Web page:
Purchase this article with an account.
Samantha R De Silva, James E Neffendorf, Johannes Birtel, Philipp Herrmann, Susan M. Downes, Chetan K Patel, Darius Hildebrand, Martin Gliem, Peter Charbel Issa; Improved diagnosis of retinal laser injuries using near-infrared autofluorescence imaging. Invest. Ophthalmol. Vis. Sci. 2019;60(9):1561.
Download citation file:
© ARVO (1962-2015); The Authors (2016-present)
The incidence of retinal injuries secondary to handheld lasers is increasing due to wider availability. Conventional imaging may not fully identify or reveal the extent of such injuries. Near infrared autofluorescence (NIR-AF) is an imaging modality in which the autofluorescence signal largely arises from melanin in the retinal pigment epithelium and therefore may be beneficial in the diagnosis of laser damage.
12 patients with handheld laser retinal injuries underwent assessment using fundus photography, optical coherence tomography (OCT), conventional blue autofluorescence (B-AF) and NIR-AF imaging.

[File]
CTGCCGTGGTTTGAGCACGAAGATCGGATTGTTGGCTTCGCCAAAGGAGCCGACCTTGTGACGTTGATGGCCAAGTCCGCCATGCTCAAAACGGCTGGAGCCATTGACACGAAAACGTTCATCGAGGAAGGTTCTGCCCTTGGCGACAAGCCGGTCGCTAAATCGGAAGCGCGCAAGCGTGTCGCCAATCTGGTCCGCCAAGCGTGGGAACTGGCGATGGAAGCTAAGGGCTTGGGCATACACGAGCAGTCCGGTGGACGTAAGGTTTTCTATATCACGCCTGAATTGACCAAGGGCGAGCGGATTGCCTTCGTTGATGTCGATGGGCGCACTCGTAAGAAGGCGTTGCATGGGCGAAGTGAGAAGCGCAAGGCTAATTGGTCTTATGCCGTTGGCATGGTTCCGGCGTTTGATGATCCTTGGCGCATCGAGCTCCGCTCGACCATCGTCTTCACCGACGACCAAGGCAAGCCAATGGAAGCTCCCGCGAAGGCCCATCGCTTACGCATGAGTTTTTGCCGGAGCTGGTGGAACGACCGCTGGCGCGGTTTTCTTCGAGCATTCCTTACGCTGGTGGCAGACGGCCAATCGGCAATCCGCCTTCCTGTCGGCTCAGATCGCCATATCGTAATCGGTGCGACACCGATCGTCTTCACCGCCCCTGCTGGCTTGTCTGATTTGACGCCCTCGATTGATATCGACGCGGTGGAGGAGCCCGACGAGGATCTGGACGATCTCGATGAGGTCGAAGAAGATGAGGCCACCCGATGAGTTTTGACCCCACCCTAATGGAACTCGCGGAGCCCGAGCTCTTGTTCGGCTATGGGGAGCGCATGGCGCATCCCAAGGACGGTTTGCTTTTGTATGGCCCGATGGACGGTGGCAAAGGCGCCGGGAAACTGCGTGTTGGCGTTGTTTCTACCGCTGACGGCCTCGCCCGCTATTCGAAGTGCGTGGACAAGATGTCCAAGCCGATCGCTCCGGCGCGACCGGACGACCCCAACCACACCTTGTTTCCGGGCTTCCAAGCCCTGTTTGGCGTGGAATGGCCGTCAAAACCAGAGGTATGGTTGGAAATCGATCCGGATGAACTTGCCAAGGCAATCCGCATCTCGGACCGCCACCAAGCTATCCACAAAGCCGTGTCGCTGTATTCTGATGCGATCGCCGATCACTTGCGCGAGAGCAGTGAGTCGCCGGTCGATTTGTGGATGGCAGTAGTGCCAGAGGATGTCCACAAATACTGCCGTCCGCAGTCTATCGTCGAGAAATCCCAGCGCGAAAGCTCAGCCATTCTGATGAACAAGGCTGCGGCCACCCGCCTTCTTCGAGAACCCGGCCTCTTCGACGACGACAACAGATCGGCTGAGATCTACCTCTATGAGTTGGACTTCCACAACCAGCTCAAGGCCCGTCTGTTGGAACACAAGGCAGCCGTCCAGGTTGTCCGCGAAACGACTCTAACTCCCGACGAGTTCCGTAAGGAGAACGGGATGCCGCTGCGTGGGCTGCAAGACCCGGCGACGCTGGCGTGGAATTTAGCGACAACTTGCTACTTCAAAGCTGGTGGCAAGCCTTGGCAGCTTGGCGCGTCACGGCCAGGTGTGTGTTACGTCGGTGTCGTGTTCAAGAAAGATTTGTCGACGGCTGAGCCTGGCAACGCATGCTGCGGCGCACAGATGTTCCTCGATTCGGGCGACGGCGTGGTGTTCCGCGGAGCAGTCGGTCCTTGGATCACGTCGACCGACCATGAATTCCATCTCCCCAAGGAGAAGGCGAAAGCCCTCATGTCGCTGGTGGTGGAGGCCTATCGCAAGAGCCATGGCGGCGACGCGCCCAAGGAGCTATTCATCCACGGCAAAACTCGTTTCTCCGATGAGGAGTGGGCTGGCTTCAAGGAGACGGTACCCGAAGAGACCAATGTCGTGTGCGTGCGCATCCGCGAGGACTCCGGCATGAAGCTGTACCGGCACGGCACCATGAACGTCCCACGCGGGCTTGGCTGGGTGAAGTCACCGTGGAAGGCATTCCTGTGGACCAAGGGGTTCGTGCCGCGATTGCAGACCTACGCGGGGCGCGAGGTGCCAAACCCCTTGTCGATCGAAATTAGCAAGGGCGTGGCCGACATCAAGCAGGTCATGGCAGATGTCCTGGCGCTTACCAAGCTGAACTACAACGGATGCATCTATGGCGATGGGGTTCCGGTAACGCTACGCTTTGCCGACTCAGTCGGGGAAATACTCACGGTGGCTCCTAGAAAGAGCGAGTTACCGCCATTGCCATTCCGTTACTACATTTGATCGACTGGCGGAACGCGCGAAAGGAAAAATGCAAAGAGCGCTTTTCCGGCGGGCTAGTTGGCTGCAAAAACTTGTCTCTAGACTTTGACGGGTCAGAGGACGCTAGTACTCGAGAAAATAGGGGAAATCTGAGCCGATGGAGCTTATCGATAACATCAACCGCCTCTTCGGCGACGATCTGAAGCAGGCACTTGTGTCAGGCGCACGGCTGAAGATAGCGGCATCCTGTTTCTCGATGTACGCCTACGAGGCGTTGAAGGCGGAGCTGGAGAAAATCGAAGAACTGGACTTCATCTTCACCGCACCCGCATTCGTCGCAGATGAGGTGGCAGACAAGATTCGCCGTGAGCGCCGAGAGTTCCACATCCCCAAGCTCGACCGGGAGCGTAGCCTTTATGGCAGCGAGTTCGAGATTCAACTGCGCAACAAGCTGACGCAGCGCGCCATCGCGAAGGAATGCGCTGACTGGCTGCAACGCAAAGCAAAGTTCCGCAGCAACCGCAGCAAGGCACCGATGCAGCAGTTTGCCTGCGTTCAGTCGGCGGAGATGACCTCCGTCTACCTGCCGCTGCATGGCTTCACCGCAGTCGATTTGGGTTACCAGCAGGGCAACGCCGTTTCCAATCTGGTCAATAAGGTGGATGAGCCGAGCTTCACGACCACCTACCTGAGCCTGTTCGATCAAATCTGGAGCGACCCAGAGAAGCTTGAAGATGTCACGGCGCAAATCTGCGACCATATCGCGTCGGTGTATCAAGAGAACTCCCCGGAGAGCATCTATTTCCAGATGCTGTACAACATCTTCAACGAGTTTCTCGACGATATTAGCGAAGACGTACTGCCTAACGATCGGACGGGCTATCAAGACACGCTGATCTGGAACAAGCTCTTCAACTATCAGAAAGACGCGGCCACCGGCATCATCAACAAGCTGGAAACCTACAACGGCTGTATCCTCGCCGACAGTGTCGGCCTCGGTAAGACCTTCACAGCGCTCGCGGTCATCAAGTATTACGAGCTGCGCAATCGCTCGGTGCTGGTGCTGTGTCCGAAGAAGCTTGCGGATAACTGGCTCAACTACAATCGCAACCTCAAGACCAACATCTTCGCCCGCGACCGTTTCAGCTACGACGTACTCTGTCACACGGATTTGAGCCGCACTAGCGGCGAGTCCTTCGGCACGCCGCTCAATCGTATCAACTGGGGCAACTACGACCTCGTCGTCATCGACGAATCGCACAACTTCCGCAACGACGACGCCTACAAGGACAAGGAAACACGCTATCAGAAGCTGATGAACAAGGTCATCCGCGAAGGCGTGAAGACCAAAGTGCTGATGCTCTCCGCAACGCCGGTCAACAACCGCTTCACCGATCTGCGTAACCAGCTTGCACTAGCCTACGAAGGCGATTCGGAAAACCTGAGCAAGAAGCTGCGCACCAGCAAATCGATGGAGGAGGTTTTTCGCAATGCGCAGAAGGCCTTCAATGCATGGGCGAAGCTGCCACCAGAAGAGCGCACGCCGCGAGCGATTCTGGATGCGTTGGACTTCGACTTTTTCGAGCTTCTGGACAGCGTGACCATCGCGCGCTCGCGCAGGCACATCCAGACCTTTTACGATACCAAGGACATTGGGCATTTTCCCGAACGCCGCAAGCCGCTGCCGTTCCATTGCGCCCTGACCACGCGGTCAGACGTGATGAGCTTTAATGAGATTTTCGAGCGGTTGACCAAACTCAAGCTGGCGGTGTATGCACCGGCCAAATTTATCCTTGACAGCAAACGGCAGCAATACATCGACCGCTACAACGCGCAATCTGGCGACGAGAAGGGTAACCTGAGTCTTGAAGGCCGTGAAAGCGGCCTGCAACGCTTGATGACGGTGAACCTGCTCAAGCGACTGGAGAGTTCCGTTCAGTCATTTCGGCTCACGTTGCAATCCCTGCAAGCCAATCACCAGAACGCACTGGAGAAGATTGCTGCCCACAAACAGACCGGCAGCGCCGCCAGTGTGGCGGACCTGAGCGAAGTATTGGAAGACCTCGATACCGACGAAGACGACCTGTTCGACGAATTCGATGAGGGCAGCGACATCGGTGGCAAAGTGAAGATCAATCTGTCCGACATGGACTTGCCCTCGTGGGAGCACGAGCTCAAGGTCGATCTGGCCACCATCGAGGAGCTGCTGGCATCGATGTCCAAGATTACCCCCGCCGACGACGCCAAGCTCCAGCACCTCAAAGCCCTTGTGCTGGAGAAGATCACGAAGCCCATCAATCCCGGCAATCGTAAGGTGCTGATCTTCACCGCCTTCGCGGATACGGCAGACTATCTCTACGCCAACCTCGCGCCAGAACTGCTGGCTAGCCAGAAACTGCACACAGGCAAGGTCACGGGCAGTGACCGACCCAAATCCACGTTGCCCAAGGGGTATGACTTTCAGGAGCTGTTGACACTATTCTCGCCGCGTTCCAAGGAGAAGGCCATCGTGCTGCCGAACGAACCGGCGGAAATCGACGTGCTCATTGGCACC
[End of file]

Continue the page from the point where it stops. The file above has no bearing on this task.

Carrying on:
In all cases, characteristic lesions consistent with retinal laser injury were detected by NIR-AF imaging. The number and extent of lesions varied between patients and the distribution could be visualised using NIR-AF imaging. Findings using other imaging modalities were variable: on colour fundus photography these included a normal appearance or pigmentary changes and on OCT an ellipsoid zone interruption or outer nuclear layer changes. Few changes were evident on B-AF imaging. Other macular conditions, such as poppers retinopathy or solar maculopathy, which may have similar findings as laser damage on OCT imaging, have a different appearance on NIR-AF imaging.
Retinal laser injuries that may be missed using other imaging modalities can be detected by NIR-AF. This imaging modality provides a topographical view of the extent of laser injury with lesions having increased signal, most likely due to accumulation of melanin at the site of injury. We propose that NIR-AF should be included when investigating patients suspected of macular injury secondary to exposure to handheld lasers.
This abstract was presented at the 2019 ARVO Annual Meeting, held in Vancouver, Canada, April 28 - May 2, 2019.
This PDF is available to Subscribers Only